Excerpted from The Stranger House by Reginald Hill
Excerpted by permission.
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Meet the Author
Reginald Hill has received Britain’s most coveted mystery writing award, the Cartier Diamond Dagger Award, as well as the Golden Dagger, for his Dalziel and Pascoe series. He lives in Cumbria, England.
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A big fan of books with lots of twists along the way, I really enjoyed this book. The best part of this book was the very end, because the sharpest twist appeared right at the end!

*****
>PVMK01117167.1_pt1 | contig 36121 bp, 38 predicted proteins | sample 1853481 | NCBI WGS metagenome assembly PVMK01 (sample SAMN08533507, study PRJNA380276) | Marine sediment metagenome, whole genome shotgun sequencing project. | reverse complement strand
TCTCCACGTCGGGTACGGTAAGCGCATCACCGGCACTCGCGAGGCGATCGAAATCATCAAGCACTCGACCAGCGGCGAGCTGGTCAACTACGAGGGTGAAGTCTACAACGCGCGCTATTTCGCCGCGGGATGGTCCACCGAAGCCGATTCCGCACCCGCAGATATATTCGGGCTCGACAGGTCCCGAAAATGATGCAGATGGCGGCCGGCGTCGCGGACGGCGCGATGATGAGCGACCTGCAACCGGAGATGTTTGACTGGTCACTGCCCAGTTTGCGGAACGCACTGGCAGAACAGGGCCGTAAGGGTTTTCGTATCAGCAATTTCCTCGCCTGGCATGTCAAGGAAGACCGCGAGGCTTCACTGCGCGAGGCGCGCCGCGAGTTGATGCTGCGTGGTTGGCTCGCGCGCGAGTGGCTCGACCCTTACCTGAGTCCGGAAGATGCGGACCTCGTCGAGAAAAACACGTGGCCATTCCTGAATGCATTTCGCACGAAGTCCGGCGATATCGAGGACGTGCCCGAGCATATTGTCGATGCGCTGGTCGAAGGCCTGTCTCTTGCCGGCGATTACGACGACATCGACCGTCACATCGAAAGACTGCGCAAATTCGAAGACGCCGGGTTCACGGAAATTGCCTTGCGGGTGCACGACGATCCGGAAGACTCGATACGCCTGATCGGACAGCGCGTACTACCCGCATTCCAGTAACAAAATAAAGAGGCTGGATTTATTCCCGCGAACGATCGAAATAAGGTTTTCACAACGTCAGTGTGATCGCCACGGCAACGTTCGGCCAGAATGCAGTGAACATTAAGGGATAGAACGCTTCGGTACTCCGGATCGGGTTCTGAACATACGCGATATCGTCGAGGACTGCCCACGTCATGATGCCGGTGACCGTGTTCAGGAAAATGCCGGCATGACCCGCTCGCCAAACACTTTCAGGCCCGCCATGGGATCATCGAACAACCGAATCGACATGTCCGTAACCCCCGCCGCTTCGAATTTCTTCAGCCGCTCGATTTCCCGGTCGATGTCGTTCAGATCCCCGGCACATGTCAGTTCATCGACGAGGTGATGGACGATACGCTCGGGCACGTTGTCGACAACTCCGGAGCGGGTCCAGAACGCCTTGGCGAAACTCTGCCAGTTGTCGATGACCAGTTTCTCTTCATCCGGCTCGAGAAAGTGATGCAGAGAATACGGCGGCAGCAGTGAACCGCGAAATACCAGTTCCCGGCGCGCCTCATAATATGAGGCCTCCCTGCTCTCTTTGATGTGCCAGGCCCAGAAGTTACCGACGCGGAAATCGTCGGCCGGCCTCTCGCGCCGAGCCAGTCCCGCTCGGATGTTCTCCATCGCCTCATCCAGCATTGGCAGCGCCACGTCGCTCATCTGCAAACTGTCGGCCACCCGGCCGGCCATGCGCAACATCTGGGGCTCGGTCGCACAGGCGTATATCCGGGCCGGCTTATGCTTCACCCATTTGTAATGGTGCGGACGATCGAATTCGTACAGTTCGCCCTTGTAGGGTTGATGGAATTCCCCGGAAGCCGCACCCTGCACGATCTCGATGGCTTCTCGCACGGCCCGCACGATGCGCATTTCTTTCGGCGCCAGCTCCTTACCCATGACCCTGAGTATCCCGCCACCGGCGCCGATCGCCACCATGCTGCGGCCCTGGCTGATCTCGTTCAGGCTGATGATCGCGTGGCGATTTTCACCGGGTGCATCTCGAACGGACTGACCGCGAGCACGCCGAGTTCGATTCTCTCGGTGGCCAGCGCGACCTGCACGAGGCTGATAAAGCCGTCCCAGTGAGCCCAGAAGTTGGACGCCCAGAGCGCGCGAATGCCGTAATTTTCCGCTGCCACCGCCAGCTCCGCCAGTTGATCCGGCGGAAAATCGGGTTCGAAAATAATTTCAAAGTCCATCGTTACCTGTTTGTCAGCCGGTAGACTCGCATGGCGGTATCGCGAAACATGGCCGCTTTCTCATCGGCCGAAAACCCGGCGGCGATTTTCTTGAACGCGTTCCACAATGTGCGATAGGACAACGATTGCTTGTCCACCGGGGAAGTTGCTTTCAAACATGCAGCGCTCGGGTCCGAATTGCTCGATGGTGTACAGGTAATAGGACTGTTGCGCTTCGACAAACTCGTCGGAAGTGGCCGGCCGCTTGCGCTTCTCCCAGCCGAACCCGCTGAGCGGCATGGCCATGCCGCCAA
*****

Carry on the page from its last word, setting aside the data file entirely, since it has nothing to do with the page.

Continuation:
When I started, I thought 'I'll never like these characters'- Sam was too coarse, Mig too ethereal. But I ended up loving them both as their complexities were revealed. Setting, secondary characters, and especially plot were rich and compelling. The fact that the ending was hopeful, but not trite was a satisfying bonus. I loved the book!
You quickly invest in the characters of Mig and Sam. The supporting cast of villagers are wonderful, diverese, and interesting. This is a well rounded book with a unique story with touches of history and mystery. Ulitmatly it is about the characters and their need to discover their past, which enables them to go forward with their future.